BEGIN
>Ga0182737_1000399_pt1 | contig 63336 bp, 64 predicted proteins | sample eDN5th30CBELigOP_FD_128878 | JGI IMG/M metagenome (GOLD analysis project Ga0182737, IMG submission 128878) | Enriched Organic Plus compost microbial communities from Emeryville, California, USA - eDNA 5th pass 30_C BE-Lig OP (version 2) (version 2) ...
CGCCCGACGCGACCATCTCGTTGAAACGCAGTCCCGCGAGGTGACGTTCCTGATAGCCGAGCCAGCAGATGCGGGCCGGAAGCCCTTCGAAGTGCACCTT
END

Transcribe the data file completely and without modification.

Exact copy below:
>Ga0182737_1000399_pt1 | contig 63336 bp, 64 predicted proteins | sample eDN5th30CBELigOP_FD_128878 | JGI IMG/M metagenome (GOLD analysis project Ga0182737, IMG submission 128878) | Enriched Organic Plus compost microbial communities from Emeryville, California, USA - eDNA 5th pass 30_C BE-Lig OP (version 2) (version 2) ...
CGCCCGACGCGACCATCTCGTTGAAACGCAGTCCCGCGAGGTGACGTTCCTGATAGCCGAGCCAGCAGATGCGGGCCGGAAGCCCTTCGAAGTGCACCTT